Browse Prior Art Database

Audio And Tactile Light-Emitting Diode Indicator Device

IP.com Disclosure Number: IPCOM000102610D
Original Publication Date: 1990-Dec-01
Included in the Prior Art Database: 2005-Mar-17
Document File: 2 page(s) / 59K

Publishing Venue

IBM

Related People

McLean, JG: AUTHOR [+4]

Abstract

Described is a device which provides audio and tactile signals, enabling a user to monitor the readout of a light-emitting diode (LED) without visually observing the LED. The device is designed to be attached to LED readout indicators and to be used by operators where visual observations of a display are not practical, or to be used by visually impaired individuals.

This text was extracted from an ASCII text file.
This is the abbreviated version, containing approximately 63% of the total text.

Audio And Tactile Light-Emitting Diode Indicator Device

       Described is a device which provides audio and tactile
signals, enabling a user to monitor the readout of a light-emitting
diode (LED) without visually observing the LED.  The device is
designed to be attached to LED readout indicators and to be used by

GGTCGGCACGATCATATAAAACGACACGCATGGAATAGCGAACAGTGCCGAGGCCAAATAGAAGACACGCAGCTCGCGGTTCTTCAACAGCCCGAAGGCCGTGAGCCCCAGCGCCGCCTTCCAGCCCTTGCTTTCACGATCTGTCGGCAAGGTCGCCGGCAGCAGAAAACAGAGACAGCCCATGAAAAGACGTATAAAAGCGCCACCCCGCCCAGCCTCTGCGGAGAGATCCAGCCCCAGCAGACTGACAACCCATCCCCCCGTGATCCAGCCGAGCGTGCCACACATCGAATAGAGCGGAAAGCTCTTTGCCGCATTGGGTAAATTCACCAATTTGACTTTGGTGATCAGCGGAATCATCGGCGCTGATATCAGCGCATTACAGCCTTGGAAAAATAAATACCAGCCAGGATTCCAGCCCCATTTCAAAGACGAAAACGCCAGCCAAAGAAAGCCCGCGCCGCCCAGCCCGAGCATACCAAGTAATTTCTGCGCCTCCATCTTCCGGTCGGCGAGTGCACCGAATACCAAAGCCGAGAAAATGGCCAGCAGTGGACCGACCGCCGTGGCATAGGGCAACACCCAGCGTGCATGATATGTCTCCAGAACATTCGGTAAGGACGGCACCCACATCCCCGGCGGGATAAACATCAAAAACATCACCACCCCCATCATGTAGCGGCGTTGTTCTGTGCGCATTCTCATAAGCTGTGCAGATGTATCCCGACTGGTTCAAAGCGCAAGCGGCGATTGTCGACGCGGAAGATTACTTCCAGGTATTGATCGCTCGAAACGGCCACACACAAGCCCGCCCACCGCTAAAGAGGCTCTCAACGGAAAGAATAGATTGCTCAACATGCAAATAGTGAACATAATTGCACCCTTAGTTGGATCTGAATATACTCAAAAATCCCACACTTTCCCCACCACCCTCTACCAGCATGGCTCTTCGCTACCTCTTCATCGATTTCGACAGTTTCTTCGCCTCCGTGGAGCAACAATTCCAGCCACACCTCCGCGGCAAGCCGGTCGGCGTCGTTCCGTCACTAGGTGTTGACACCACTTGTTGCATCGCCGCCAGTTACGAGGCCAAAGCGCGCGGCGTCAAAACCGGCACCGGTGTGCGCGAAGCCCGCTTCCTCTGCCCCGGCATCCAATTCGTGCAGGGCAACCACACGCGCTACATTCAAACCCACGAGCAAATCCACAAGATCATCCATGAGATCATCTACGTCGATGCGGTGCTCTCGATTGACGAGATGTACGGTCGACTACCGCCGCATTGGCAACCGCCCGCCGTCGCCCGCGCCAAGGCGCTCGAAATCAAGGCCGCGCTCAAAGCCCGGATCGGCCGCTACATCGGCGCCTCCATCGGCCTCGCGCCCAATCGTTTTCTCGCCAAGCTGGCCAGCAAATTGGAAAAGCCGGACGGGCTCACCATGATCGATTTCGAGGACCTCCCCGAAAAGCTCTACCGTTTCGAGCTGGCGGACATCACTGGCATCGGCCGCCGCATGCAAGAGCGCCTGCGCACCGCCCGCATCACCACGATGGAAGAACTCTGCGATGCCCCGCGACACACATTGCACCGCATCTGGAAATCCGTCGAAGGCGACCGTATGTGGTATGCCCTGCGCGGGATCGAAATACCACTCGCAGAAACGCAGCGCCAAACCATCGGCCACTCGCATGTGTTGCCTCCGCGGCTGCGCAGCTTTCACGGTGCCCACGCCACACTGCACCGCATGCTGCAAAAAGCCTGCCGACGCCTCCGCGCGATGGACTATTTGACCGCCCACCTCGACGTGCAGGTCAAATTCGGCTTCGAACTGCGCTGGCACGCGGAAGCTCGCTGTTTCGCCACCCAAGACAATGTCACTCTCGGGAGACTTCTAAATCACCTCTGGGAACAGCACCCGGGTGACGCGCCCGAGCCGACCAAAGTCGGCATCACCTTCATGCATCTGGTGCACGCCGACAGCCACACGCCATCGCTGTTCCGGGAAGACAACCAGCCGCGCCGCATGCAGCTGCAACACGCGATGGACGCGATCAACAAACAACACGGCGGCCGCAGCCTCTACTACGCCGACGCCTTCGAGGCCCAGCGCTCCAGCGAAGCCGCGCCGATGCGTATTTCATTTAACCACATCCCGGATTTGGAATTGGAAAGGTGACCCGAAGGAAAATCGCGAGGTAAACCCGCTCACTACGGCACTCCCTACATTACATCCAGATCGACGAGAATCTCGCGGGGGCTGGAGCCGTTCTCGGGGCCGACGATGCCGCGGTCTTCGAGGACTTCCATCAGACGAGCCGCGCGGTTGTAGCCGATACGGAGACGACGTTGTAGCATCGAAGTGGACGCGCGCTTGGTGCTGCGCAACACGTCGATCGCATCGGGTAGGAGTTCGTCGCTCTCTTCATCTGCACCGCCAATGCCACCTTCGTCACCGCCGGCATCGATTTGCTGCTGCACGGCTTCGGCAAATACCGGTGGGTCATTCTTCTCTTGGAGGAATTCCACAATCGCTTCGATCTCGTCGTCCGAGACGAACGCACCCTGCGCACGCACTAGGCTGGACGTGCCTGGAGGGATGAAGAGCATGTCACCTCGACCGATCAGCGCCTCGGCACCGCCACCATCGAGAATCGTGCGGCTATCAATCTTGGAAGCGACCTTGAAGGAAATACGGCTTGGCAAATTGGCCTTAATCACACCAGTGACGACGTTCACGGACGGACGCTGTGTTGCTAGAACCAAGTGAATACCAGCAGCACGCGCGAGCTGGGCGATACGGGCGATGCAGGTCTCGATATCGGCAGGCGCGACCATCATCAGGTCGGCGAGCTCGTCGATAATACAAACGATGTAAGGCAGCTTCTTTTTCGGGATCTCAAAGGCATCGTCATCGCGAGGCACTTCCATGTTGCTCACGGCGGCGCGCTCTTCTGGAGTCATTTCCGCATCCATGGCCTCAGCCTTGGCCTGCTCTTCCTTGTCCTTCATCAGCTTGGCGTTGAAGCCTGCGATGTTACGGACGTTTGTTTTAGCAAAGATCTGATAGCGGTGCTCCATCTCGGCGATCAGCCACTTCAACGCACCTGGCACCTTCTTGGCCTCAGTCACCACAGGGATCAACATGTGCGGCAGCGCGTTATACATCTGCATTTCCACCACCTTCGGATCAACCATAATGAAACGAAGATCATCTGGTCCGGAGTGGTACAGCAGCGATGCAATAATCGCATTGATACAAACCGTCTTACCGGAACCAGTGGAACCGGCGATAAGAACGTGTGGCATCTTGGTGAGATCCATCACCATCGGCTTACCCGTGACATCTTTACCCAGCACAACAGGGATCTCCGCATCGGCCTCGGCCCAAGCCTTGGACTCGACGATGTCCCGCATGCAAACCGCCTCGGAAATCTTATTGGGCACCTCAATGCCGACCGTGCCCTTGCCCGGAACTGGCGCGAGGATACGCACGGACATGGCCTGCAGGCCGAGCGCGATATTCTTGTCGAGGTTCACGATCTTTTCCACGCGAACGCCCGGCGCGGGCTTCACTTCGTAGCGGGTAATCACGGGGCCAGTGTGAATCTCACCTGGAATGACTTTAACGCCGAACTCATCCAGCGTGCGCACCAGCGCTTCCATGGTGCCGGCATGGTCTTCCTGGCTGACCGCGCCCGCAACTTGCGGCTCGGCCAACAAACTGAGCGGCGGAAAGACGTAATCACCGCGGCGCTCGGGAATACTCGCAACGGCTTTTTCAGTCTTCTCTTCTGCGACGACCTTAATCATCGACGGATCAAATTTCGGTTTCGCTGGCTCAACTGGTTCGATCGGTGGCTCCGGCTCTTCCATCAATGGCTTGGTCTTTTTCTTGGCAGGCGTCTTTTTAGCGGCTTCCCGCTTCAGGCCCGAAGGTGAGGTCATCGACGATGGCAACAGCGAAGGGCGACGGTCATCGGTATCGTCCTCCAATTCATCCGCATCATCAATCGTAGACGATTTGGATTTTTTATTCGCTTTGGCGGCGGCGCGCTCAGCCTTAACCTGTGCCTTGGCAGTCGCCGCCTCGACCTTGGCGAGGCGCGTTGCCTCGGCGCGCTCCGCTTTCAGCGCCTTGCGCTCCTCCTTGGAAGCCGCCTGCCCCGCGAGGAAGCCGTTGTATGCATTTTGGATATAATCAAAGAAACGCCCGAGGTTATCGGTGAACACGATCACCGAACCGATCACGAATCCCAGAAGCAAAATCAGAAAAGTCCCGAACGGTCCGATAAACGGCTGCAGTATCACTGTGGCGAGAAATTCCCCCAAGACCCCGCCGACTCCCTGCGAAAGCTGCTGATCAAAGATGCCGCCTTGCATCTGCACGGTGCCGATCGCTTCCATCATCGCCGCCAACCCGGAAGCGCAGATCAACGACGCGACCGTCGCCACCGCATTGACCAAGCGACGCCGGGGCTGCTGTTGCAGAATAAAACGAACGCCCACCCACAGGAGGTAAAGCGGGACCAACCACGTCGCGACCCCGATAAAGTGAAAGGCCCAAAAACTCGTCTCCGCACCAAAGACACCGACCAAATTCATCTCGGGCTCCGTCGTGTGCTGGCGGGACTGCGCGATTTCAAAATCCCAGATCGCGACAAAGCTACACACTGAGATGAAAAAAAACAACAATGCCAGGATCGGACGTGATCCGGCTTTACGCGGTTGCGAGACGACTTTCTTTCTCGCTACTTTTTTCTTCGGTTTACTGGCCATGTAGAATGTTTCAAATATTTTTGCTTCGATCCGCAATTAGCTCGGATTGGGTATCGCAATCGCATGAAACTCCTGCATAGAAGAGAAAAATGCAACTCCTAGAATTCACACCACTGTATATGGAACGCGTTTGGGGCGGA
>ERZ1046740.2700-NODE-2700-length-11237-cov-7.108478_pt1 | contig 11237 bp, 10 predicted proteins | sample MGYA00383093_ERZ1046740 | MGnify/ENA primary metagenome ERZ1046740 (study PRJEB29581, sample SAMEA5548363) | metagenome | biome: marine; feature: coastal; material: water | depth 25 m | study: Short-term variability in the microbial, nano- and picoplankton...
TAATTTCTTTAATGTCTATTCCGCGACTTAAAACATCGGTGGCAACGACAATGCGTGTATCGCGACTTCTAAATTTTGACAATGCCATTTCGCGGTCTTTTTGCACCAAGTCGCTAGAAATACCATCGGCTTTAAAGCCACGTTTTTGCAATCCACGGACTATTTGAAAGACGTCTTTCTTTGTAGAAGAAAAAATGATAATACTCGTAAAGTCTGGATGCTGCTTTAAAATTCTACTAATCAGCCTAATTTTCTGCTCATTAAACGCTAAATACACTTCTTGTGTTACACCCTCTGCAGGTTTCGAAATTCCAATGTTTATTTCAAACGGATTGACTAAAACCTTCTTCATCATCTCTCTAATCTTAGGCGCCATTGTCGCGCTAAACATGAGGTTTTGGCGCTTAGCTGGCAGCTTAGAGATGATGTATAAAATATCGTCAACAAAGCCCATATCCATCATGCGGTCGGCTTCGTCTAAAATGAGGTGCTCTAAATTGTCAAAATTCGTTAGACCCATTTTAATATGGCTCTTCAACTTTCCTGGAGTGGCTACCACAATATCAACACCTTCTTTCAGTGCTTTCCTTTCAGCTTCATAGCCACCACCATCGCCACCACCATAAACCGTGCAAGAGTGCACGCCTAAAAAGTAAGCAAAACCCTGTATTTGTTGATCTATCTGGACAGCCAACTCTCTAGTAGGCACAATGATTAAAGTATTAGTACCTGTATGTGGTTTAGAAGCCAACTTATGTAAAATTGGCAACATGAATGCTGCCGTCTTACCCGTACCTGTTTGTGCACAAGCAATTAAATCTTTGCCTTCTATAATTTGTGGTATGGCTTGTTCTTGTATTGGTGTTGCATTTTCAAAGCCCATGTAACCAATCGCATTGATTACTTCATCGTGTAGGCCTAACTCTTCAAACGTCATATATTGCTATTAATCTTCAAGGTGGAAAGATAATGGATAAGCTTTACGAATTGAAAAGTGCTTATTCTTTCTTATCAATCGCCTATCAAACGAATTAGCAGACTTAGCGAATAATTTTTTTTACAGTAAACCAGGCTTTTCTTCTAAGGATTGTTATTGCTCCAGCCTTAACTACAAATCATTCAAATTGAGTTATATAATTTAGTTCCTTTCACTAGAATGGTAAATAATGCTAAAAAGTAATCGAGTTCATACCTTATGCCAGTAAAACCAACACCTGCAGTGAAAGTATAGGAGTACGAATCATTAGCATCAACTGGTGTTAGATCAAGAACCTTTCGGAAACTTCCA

operators where visual observations of a display are not practical,
or to be used by visually impaired individuals.

      The concept involves a device that reads the state of LEDs and
translates that state into audio and/or tactile domains.  The device
enables the user to know the exact state of a LED without actually
viewing the LED.

      The device is designed to be activated when placed in close
proximity with a LED, as used in indicators of a computer system.  In
one use, the device can be attached to a user's finger enabling the
user to easily move the device from one LED to another.  This enables
multiple LEDs to be read with the same device.  An actuator, within
the device, transfers a tactile signal to the user's fingers when the
lighted LED is ON.  The actuator is typically a solenoid, or a small
electric motor.  A suction cup, containing a cadmium sulfide (CdS)
cell, can be attached to the user's finger. The rest of the
circuitry, including a battery, can be attached to the user's wrist,
so as to reduce the size and weight.

      The circuitry is shown in the figure.  It consists of power
supply 10, integrated circuit 11, c...